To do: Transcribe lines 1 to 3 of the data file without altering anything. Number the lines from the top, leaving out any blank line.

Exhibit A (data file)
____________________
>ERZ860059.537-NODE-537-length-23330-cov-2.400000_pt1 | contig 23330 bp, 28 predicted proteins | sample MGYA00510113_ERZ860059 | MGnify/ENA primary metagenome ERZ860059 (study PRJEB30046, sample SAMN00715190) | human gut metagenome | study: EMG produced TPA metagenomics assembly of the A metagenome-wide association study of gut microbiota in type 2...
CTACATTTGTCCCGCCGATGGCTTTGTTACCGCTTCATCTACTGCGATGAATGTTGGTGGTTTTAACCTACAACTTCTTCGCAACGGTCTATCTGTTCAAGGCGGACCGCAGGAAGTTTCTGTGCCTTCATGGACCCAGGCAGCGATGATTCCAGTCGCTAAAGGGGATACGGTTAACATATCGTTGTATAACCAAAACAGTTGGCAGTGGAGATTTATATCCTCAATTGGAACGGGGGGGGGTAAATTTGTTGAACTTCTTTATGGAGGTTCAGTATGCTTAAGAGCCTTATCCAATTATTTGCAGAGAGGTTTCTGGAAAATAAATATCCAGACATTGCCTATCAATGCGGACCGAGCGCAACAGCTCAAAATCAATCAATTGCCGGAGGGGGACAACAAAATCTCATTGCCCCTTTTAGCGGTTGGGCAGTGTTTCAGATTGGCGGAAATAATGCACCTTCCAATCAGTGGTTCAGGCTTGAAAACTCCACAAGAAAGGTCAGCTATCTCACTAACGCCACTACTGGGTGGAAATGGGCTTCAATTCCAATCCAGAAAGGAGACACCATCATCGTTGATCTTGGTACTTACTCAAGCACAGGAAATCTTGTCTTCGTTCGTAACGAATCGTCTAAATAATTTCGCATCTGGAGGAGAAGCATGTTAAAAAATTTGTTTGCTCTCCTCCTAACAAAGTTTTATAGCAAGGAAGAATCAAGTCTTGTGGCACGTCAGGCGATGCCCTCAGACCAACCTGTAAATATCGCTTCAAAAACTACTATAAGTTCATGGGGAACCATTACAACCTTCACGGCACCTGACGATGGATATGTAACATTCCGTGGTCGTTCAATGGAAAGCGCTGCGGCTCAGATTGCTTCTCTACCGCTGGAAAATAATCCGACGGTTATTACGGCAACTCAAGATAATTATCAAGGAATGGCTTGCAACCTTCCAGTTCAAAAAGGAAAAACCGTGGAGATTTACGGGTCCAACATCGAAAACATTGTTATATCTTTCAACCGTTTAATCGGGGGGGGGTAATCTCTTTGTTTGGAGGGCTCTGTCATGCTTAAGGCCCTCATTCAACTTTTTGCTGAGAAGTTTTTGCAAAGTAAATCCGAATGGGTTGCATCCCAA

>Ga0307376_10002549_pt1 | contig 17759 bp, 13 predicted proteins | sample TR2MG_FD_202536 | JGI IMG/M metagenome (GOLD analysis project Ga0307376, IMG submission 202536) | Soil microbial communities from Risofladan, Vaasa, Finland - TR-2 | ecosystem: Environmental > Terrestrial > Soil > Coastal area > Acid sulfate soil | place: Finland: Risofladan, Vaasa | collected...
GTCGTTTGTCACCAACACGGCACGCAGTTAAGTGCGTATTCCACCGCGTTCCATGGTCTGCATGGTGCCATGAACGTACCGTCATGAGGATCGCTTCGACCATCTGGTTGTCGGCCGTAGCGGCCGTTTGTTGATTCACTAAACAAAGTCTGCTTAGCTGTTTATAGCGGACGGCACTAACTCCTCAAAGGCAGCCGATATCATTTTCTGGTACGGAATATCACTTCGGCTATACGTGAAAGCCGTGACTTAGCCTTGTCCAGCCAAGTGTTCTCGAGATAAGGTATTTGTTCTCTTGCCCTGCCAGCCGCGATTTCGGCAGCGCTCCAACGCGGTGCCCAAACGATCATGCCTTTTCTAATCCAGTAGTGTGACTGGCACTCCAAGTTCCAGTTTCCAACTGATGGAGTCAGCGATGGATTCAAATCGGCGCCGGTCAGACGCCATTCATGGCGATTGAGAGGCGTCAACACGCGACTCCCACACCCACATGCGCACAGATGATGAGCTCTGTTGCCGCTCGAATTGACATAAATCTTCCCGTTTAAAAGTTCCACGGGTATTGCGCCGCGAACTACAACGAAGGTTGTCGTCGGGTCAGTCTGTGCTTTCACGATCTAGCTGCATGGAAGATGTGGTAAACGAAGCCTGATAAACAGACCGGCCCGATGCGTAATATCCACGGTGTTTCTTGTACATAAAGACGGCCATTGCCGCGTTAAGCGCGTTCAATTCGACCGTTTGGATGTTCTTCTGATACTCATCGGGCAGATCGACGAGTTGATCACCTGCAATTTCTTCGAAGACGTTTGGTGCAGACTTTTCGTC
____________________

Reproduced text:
>ERZ860059.537-NODE-537-length-23330-cov-2.400000_pt1 | contig 23330 bp, 28 predicted proteins | sample MGYA00510113_ERZ860059 | MGnify/ENA primary metagenome ERZ860059 (study PRJEB30046, sample SAMN00715190) | human gut metagenome | study: EMG produced TPA metagenomics assembly of the A metagenome-wide association study of gut microbiota in type 2...
CTACATTTGTCCCGCCGATGGCTTTGTTACCGCTTCATCTACTGCGATGAATGTTGGTGGTTTTAACCTACAACTTCTTCGCAACGGTCTATCTGTTCAAGGCGGACCGCAGGAAGTTTCTGTGCCTTCATGGACCCAGGCAGCGATGATTCCAGTCGCTAAAGGGGATACGGTTAACATATCGTTGTATAACCAAAACAGTTGGCAGTGGAGATTTATATCCTCAATTGGAACGGGGGGGGGTAAATTTGTTGAACTTCTTTATGGAGGTTCAGTATGCTTAAGAGCCTTATCCAATTATTTGCAGAGAGGTTTCTGGAAAATAAATATCCAGACATTGCCTATCAATGCGGACCGAGCGCAACAGCTCAAAATCAATCAATTGCCGGAGGGGGACAACAAAATCTCATTGCCCCTTTTAGCGGTTGGGCAGTGTTTCAGATTGGCGGAAATAATGCACCTTCCAATCAGTGGTTCAGGCTTGAAAACTCCACAAGAAAGGTCAGCTATCTCACTAACGCCACTACTGGGTGGAAATGGGCTTCAATTCCAATCCAGAAAGGAGACACCATCATCGTTGATCTTGGTACTTACTCAAGCACAGGAAATCTTGTCTTCGTTCGTAACGAATCGTCTAAATAATTTCGCATCTGGAGGAGAAGCATGTTAAAAAATTTGTTTGCTCTCCTCCTAACAAAGTTTTATAGCAAGGAAGAATCAAGTCTTGTGGCACGTCAGGCGATGCCCTCAGACCAACCTGTAAATATCGCTTCAAAAACTACTATAAGTTCATGGGGAACCATTACAACCTTCACGGCACCTGACGATGGATATGTAACATTCCGTGGTCGTTCAATGGAAAGCGCTGCGGCTCAGATTGCTTCTCTACCGCTGGAAAATAATCCGACGGTTATTACGGCAACTCAAGATAATTATCAAGGAATGGCTTGCAACCTTCCAGTTCAAAAAGGAAAAACCGTGGAGATTTACGGGTCCAACATCGAAAACATTGTTATATCTTTCAACCGTTTAATCGGGGGGGGGTAATCTCTTTGTTTGGAGGGCTCTGTCATGCTTAAGGCCCTCATTCAACTTTTTGCTGAGAAGTTTTTGCAAAGTAAATCCGAATGGGTTGCATCCCAA

>Ga0307376_10002549_pt1 | contig 17759 bp, 13 predicted proteins | sample TR2MG_FD_202536 | JGI IMG/M metagenome (GOLD analysis project Ga0307376, IMG submission 202536) | Soil microbial communities from Risofladan, Vaasa, Finland - TR-2 | ecosystem: Environmental > Terrestrial > Soil > Coastal area > Acid sulfate soil | place: Finland: Risofladan, Vaasa | collected...